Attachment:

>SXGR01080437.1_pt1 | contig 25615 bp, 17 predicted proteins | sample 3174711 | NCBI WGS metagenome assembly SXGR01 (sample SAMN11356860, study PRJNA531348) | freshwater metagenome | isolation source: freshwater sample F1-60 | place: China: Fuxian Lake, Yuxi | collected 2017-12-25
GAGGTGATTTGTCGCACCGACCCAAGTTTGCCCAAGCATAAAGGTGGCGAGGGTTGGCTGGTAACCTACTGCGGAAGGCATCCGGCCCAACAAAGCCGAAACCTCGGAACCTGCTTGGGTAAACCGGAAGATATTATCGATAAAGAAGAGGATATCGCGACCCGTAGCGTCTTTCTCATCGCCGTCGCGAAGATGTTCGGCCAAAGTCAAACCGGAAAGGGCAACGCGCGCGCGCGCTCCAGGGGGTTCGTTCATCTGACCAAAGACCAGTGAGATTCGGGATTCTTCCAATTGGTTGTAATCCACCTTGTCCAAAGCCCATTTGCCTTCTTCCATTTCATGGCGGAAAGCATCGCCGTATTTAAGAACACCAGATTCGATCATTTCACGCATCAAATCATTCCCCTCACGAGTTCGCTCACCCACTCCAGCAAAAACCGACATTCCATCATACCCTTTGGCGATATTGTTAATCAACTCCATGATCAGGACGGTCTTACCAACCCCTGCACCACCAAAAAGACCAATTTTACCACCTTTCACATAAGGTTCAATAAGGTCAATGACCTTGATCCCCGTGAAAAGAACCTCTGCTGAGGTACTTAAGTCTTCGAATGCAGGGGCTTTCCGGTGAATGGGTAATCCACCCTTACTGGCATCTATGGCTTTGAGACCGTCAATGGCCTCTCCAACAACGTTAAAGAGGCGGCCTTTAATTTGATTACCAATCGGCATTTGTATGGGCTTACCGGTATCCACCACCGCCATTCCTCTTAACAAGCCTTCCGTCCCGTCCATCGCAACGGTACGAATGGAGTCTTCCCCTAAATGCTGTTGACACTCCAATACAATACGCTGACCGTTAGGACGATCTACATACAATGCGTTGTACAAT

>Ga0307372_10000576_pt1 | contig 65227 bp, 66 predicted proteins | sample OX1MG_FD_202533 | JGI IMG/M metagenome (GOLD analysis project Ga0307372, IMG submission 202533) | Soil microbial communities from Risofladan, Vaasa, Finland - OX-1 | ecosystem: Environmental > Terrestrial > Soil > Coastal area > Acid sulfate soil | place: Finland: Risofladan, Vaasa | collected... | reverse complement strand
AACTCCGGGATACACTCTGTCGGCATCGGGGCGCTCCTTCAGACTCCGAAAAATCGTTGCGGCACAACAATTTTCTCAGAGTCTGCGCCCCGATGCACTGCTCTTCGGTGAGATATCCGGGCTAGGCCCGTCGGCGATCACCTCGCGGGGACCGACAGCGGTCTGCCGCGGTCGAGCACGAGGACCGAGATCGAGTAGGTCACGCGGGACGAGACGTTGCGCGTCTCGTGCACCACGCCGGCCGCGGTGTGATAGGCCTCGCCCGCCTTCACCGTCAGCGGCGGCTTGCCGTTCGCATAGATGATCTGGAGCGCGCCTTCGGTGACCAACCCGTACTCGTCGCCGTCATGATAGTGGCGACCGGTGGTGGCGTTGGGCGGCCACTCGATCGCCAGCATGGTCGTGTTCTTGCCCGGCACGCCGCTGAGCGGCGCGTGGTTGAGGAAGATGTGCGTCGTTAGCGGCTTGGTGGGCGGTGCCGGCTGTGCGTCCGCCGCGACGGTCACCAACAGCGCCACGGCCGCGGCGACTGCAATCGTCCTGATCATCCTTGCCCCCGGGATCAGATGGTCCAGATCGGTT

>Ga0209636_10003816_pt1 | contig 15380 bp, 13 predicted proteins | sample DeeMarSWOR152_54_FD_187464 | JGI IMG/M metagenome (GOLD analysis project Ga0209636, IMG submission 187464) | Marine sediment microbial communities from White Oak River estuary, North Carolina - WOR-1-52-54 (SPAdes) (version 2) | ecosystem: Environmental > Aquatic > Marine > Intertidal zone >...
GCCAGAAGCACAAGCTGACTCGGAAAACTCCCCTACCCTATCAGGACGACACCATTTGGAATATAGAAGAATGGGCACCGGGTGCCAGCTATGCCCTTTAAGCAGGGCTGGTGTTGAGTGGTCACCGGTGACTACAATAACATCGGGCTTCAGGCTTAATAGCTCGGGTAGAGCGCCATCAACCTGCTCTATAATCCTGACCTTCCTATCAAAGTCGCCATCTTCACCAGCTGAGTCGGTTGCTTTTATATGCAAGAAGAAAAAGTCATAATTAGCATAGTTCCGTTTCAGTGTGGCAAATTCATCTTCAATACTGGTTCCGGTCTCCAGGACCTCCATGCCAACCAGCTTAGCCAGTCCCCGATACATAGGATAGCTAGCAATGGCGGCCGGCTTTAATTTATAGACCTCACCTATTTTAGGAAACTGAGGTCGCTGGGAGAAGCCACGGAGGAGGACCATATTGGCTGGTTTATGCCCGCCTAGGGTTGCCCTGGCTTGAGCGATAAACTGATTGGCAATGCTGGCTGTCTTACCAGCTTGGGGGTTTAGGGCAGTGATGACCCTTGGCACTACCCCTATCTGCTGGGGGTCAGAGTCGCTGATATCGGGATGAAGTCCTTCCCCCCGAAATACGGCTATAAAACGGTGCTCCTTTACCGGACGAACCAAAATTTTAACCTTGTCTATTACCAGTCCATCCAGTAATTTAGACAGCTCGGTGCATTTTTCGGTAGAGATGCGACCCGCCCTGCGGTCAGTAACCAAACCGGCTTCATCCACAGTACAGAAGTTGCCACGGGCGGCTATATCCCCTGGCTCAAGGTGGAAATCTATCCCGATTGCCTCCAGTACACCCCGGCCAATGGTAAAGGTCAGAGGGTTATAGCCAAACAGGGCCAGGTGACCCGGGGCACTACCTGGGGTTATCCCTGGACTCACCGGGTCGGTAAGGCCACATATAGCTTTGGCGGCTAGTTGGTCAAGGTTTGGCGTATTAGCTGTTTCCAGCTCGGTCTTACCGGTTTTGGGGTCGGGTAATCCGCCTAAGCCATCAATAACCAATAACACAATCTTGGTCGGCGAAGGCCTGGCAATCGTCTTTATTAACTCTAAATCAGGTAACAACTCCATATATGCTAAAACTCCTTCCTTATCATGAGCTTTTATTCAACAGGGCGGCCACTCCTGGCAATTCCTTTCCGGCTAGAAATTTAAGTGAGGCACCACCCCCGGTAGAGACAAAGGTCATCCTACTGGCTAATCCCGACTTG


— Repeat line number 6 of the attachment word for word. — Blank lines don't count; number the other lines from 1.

GCCAGAAGCACAAGCTGACTCGGAAAACTCCCCTACCCTATCAGGACGACACCATTTGGAATATAGAAGAATGGGCACCGGGTGCCAGCTATGCCCTTTAAGCAGGGCTGGTGTTGAGTGGTCACCGGTGACTACAATAACATCGGGCTTCAGGCTTAATAGCTCGGGTAGAGCGCCATCAACCTGCTCTATAATCCTGACCTTCCTATCAAAGTCGCCATCTTCACCAGCTGAGTCGGTTGCTTTTATATGCAAGAAGAAAAAGTCATAATTAGCATAGTTCCGTTTCAGTGTGGCAAATTCATCTTCAATACTGGTTCCGGTCTCCAGGACCTCCATGCCAACCAGCTTAGCCAGTCCCCGATACATAGGATAGCTAGCAATGGCGGCCGGCTTTAATTTATAGACCTCACCTATTTTAGGAAACTGAGGTCGCTGGGAGAAGCCACGGAGGAGGACCATATTGGCTGGTTTATGCCCGCCTAGGGTTGCCCTGGCTTGAGCGATAAACTGATTGGCAATGCTGGCTGTCTTACCAGCTTGGGGGTTTAGGGCAGTGATGACCCTTGGCACTACCCCTATCTGCTGGGGGTCAGAGTCGCTGATATCGGGATGAAGTCCTTCCCCCCGAAATACGGCTATAAAACGGTGCTCCTTTACCGGACGAACCAAAATTTTAACCTTGTCTATTACCAGTCCATCCAGTAATTTAGACAGCTCGGTGCATTTTTCGGTAGAGATGCGACCCGCCCTGCGGTCAGTAACCAAACCGGCTTCATCCACAGTACAGAAGTTGCCACGGGCGGCTATATCCCCTGGCTCAAGGTGGAAATCTATCCCGATTGCCTCCAGTACACCCCGGCCAATGGTAAAGGTCAGAGGGTTATAGCCAAACAGGGCCAGGTGACCCGGGGCACTACCTGGGGTTATCCCTGGACTCACCGGGTCGGTAAGGCCACATATAGCTTTGGCGGCTAGTTGGTCAAGGTTTGGCGTATTAGCTGTTTCCAGCTCGGTCTTACCGGTTTTGGGGTCGGGTAATCCGCCTAAGCCATCAATAACCAATAACACAATCTTGGTCGGCGAAGGCCTGGCAATCGTCTTTATTAACTCTAAATCAGGTAACAACTCCATATATGCTAAAACTCCTTCCTTATCATGAGCTTTTATTCAACAGGGCGGCCACTCCTGGCAATTCCTTTCCGGCTAGAAATTTAAGTGAGGCACCACCCCCGGTAGAGACAAAGGTCATCCTACTGGCTAATCCCGACTTG